SALT LAKE CITY (AP) — A high-ranking Mormon leader said he believes protections for religious freedom of speech are eroding.Dallin H. Oaks, a member of The Church of Jesus of Christ of Latter-day Saints’ Quorum of the Twelve, spoke on the topic at Utah Valley University in his first legal lecture since he left his post as a Utah Supreme Court justice and became a member of the second-highest governing body of the church.
“Some current theories assert that religious speech is less deserving of protection than other types of speech,” Oaks said last week.
Oaks lamented the fact that some people are trying to push religious values “off the public square” by suggesting they are either irrational or based on hate.
“Accusations of bigotry or animus leveled at those who promote an adverse position have a chilling effect on speech and public debate on many important issues,” Oaks said. “Both freedom of speech and freedom of religion are jeopardized when their advocates are disparaged as being motivated by hatred.”
Oaks argued that “religious leaders and religiously motivated persons should have the same privileges of speech and participation as any other persons or leaders.”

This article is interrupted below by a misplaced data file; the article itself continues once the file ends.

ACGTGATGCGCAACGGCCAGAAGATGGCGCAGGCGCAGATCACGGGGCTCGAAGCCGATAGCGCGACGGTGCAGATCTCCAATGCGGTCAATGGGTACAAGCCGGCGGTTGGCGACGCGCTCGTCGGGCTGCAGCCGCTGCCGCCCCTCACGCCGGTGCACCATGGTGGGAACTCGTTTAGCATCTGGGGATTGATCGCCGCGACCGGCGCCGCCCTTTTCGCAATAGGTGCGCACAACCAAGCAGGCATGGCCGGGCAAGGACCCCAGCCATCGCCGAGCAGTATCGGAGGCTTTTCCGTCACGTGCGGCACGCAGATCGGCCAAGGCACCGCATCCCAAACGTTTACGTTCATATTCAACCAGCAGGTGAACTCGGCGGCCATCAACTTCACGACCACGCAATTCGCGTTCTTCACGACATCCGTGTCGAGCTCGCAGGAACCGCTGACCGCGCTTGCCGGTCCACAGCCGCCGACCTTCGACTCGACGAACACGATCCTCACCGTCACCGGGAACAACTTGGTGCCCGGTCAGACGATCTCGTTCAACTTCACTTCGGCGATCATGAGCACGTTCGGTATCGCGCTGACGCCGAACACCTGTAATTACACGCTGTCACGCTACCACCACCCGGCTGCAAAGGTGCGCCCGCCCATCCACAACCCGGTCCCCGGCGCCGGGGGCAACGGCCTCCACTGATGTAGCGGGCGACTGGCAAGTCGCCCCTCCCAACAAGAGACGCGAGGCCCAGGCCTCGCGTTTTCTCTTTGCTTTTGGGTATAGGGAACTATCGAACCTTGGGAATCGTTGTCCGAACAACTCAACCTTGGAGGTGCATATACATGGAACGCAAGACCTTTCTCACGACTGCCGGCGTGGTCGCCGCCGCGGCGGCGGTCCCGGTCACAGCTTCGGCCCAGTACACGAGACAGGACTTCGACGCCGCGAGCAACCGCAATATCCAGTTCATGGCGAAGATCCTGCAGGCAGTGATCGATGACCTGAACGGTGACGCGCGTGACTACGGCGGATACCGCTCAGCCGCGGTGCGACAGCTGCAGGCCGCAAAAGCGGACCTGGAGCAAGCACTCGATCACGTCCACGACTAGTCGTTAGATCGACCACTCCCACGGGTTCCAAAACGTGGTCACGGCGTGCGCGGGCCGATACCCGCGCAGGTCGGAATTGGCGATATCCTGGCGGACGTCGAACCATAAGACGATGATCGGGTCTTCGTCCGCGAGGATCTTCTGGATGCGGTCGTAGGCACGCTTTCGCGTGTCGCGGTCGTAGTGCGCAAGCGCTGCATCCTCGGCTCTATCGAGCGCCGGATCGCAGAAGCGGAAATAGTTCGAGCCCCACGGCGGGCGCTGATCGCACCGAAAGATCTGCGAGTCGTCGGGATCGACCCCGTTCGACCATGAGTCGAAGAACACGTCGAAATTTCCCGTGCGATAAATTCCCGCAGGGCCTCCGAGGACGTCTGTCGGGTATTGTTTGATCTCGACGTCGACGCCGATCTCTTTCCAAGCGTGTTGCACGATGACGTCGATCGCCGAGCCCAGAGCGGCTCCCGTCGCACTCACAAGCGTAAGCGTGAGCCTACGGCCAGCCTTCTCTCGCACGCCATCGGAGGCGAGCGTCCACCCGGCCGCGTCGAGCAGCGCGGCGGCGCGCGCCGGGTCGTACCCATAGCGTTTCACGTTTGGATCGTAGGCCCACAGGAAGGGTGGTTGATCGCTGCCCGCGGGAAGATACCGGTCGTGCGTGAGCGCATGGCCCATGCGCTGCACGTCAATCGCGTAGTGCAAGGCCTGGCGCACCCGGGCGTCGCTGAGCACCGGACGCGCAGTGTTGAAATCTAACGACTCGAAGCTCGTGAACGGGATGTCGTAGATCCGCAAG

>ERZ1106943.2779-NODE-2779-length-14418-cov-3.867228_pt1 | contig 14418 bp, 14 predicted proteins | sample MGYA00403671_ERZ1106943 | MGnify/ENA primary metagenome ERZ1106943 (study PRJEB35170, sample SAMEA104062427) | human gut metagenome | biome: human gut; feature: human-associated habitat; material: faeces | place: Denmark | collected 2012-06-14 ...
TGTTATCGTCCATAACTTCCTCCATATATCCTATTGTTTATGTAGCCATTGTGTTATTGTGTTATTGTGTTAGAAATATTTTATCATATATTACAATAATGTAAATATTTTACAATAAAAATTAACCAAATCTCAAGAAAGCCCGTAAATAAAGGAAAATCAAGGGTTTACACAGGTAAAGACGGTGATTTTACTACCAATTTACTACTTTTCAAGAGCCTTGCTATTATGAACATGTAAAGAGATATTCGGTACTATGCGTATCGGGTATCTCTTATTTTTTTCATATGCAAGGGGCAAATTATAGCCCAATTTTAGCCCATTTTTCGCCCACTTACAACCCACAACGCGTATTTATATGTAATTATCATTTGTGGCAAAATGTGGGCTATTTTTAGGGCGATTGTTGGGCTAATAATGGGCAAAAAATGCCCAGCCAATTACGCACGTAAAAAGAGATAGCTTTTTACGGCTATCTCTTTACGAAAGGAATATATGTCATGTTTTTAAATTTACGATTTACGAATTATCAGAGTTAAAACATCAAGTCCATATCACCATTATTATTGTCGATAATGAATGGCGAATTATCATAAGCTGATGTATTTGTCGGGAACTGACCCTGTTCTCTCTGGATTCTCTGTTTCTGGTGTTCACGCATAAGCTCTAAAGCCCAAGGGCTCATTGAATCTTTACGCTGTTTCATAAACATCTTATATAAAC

Several fellow members of the Quorum of the Twelve were in attendance at the Wednesday night speech. Modeled after Jesus Christ’s apostles, the 12 men serve under the church president and his two counselors.
As an example of the incursions on this right, Oaks cited the boycotts, firings and intimidations that have come against people who supported California’s Proposition 8 ban on gay marriage six years ago. He mentioned the recent resignation of Mozilla CEO Brendan Eich, who stepped down Thursday, just days after his appointment, after furious attacks, largely on Twitter, over his $1,000 contribution to support the now-overturned 2008 gay-marriage ban in California.
Oaks said that is “another unfortunate example of the bullying and intimidation that too often seeks to censor speech in the public square.”
Oaks’ speech comes on the heels of fellow Quorum of the Twelve member Neil L. Andersen telling members of the faith that they should not buckle under the pressure of a growing movement on social media and elsewhere on one of the most prominent social issues today: the push to make gay marriage legal.
Utah’s voter-approved ban on same-sex unions was overturned by a federal judge in December, and a federal appeals court is reviewing that ruling. The Mormon church joined other faiths in filing a friend of the court brief asking the judges to uphold the ban, saying unions between a man and a woman are best for children, families and society.
Despite the threats on religious freedom of speech, Oaks said he remains optimistic that things will improve in the long run.
“In this country we have a history of tolerant diversity — not perfect but mostly effective at allowing persons with competing visions to live together in peace,” Oaks said.
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